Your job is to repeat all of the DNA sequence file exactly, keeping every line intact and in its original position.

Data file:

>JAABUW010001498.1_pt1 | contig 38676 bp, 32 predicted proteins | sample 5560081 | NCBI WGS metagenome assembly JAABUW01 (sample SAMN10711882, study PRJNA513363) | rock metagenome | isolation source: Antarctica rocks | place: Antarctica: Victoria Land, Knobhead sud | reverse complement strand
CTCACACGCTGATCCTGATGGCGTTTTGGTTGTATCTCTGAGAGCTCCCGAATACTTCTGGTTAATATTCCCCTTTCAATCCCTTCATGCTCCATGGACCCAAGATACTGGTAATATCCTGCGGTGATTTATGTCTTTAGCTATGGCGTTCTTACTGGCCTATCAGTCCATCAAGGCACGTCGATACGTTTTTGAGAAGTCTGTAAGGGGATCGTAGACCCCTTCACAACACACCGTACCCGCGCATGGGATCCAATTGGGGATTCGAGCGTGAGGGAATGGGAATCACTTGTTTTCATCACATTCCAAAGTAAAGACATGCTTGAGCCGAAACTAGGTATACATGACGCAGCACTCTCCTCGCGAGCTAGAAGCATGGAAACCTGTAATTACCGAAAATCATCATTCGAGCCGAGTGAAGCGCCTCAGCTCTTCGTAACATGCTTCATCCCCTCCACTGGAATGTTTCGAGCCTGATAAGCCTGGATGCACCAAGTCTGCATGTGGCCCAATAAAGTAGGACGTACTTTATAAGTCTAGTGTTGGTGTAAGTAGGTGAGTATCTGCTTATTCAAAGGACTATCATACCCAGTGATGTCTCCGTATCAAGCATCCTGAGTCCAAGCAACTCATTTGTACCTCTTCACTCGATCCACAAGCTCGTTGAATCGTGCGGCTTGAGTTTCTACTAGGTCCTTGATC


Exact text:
>JAABUW010001498.1_pt1 | contig 38676 bp, 32 predicted proteins | sample 5560081 | NCBI WGS metagenome assembly JAABUW01 (sample SAMN10711882, study PRJNA513363) | rock metagenome | isolation source: Antarctica rocks | place: Antarctica: Victoria Land, Knobhead sud | reverse complement strand
CTCACACGCTGATCCTGATGGCGTTTTGGTTGTATCTCTGAGAGCTCCCGAATACTTCTGGTTAATATTCCCCTTTCAATCCCTTCATGCTCCATGGACCCAAGATACTGGTAATATCCTGCGGTGATTTATGTCTTTAGCTATGGCGTTCTTACTGGCCTATCAGTCCATCAAGGCACGTCGATACGTTTTTGAGAAGTCTGTAAGGGGATCGTAGACCCCTTCACAACACACCGTACCCGCGCATGGGATCCAATTGGGGATTCGAGCGTGAGGGAATGGGAATCACTTGTTTTCATCACATTCCAAAGTAAAGACATGCTTGAGCCGAAACTAGGTATACATGACGCAGCACTCTCCTCGCGAGCTAGAAGCATGGAAACCTGTAATTACCGAAAATCATCATTCGAGCCGAGTGAAGCGCCTCAGCTCTTCGTAACATGCTTCATCCCCTCCACTGGAATGTTTCGAGCCTGATAAGCCTGGATGCACCAAGTCTGCATGTGGCCCAATAAAGTAGGACGTACTTTATAAGTCTAGTGTTGGTGTAAGTAGGTGAGTATCTGCTTATTCAAAGGACTATCATACCCAGTGATGTCTCCGTATCAAGCATCCTGAGTCCAAGCAACTCATTTGTACCTCTTCACTCGATCCACAAGCTCGTTGAATCGTGCGGCTTGAGTTTCTACTAGGTCCTTGATC